PXE Boot Adventures

The installfest for VTLUUG was this past weekend, and I was tasked with setting up a PXE boot server. For those unfamiliar with this, PXE (Preboot eXecution Environment) is a built-in feature on most newer motherboards that allows users to obtain a bootloader over the network for remote OS installations. The only requirements on the network side are a router capable of directing DHCP clients to a TFTP server and assigning a file path. Client machines can then download a bootloader (e.g. syslinux) image which provides a menu of kernels to choose from. Typically, only the minimum number of required files are stored on the TFTP server, so that clients can download the rest via faster protocols such as NFS or HTTP.

Setting up the server was not all that difficult, but there were a few setbacks. I started with a 64-bit Debian VM on my laptop with atftp-server and followed a basic tutorial I found online. Setup for this was fairly straightforward for the more common distributions with text installers- -you only needed to mount the netinstall ISO, copy the files to the TFTP root (/var/lib/tftp in my case) and make a bootloader entry pointing to the kernel for each OS.

Unfortunately, this did not always work. Distros like Ubuntu with fancy graphical installers could not be served entirely of of TFTP and required an NFS share for the rest of the content on the ISO. This was fairly easy to do with a "nfsroot=" string appended to the kernel line in the syslinux configuration. Eventually, I was able to get most common distributions (Ubuntu, CentOS, Fedora, Debian, etc) up and running on my VM, but Arch would not boot.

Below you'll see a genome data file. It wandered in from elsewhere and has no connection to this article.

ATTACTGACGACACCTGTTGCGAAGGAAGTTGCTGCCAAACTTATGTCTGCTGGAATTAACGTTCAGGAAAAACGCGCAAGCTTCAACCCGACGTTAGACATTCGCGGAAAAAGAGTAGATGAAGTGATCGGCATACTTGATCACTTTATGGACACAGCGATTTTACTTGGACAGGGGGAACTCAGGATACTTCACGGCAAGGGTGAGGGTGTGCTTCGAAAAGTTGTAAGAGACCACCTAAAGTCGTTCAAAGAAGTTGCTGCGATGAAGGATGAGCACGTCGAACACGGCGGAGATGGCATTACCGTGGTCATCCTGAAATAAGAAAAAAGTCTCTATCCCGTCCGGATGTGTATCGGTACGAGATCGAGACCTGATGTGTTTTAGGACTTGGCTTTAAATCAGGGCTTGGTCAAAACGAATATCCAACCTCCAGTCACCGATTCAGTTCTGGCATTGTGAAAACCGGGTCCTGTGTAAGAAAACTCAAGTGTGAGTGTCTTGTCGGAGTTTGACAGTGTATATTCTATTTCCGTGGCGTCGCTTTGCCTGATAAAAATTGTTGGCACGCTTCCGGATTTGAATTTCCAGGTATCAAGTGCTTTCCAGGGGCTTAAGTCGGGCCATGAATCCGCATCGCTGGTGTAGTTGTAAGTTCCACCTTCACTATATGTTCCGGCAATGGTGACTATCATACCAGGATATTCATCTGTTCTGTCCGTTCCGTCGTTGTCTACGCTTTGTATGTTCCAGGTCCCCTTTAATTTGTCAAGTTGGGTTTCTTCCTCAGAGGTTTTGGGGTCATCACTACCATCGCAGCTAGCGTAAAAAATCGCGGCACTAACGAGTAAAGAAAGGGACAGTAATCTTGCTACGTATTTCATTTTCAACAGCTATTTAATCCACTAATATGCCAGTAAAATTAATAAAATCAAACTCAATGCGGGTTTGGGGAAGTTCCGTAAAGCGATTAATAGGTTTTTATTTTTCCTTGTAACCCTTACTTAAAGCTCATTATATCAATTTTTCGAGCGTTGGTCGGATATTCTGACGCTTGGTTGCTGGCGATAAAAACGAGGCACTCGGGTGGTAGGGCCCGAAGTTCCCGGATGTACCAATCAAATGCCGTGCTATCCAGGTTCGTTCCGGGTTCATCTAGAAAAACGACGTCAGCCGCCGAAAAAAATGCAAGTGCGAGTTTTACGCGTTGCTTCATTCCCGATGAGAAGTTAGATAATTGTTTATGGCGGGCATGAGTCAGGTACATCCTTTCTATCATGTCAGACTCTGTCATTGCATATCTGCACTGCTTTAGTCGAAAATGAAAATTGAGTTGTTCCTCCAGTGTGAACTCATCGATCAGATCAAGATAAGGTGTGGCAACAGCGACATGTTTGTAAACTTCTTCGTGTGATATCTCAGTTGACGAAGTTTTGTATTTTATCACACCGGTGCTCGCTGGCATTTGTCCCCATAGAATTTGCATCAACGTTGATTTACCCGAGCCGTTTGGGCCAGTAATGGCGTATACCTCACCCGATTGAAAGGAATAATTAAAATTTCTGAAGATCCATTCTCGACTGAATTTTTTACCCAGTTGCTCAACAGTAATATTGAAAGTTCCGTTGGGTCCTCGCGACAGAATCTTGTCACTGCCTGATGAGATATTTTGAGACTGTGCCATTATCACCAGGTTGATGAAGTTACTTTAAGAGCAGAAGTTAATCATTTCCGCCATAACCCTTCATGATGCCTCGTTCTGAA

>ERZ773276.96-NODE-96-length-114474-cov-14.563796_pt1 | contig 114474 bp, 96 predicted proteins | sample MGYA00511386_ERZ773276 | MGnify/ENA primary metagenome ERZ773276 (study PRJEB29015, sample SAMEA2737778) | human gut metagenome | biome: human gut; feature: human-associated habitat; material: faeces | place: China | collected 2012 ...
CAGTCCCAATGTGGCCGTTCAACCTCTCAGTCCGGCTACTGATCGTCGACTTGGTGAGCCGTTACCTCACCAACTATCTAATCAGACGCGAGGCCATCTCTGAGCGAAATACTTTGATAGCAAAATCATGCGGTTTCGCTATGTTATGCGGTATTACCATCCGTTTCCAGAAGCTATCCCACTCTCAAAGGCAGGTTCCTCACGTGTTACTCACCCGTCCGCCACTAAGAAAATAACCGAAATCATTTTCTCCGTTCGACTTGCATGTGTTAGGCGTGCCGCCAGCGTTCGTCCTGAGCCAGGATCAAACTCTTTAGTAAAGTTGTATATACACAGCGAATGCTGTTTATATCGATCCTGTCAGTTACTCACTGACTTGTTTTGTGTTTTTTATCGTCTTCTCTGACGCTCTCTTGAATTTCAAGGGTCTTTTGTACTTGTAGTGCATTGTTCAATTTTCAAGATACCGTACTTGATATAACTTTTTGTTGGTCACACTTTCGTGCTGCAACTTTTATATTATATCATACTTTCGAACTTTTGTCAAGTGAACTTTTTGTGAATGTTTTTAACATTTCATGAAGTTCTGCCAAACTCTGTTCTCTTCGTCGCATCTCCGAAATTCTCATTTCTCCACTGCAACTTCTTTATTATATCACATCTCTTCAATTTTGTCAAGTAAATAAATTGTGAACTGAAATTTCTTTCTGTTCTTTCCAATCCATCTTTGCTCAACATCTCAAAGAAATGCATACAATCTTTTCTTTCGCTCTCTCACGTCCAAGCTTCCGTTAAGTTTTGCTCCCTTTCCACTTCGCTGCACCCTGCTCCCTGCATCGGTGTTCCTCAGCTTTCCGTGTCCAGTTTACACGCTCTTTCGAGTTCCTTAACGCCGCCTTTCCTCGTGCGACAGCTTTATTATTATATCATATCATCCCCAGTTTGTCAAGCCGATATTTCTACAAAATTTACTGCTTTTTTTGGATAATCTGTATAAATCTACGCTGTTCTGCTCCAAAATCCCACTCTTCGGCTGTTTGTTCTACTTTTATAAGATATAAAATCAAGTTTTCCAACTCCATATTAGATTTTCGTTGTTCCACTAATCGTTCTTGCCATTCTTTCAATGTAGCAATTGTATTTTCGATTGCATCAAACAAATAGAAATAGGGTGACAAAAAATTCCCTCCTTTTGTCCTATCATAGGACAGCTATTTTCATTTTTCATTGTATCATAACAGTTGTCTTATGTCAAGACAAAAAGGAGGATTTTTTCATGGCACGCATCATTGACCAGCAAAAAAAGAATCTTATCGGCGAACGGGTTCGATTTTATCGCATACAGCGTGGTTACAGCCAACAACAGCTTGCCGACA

Since I needed a PXE server for another organization, I had everything up and running a few weeks in advance, and just rsynced all of my data to another Debian x64 server on campus. I figured I'd just open the TFTP port for the duration of installfest so everyone could boot remotely. The night before installfest, I found out that TFTP booting would not work at all over NATs, becaus e the UDP ports used were chosen randomly and therefore can't be forwarded in advance.

With less than 12 hours remaining, our options were limited to:
  • Setting up an iPXE server and handing out USB drives
  • Making another PXE boot server
  • Hauling a server across campus and up serveral flights of stairs
  • Learning IPsec and setting up a point-to-point VPN
  • Using the original (albeit outdated) VM on my laptop
We ended up picking a combination of these and had a rather interesting network configuration. I brought a router to assign DHCP leases and pointed the TFTP boot server to a bridged interface to my VM. We also setup an iPXE server elsewhere on campus, which was much easier to install (yet unsupported by nearly all motherboards). To solve this, I was able to set a menu entry on my PXE VM to point to the iPXE kernel, and we had a few flash drives with the iPXE bootloader to hand out. Unfortunately, the iPXE installation had intermittent connectivity issues, possibly due to DHCP timeouts on my router's dnsmasq server.

Installfest was a much larger success than in years past, probably due to our promotion at Gobblerfest and spamming of all the listservs. We ended up with 27 successful installations in a few hours, mainly composed of Fedora, Ubuntu, and Arch Linux. Less popular distros included Sabayon, OpenBSD, FreeBSD, DragonflyBSD, and Rebecca Black Linux (yes, that's a thing).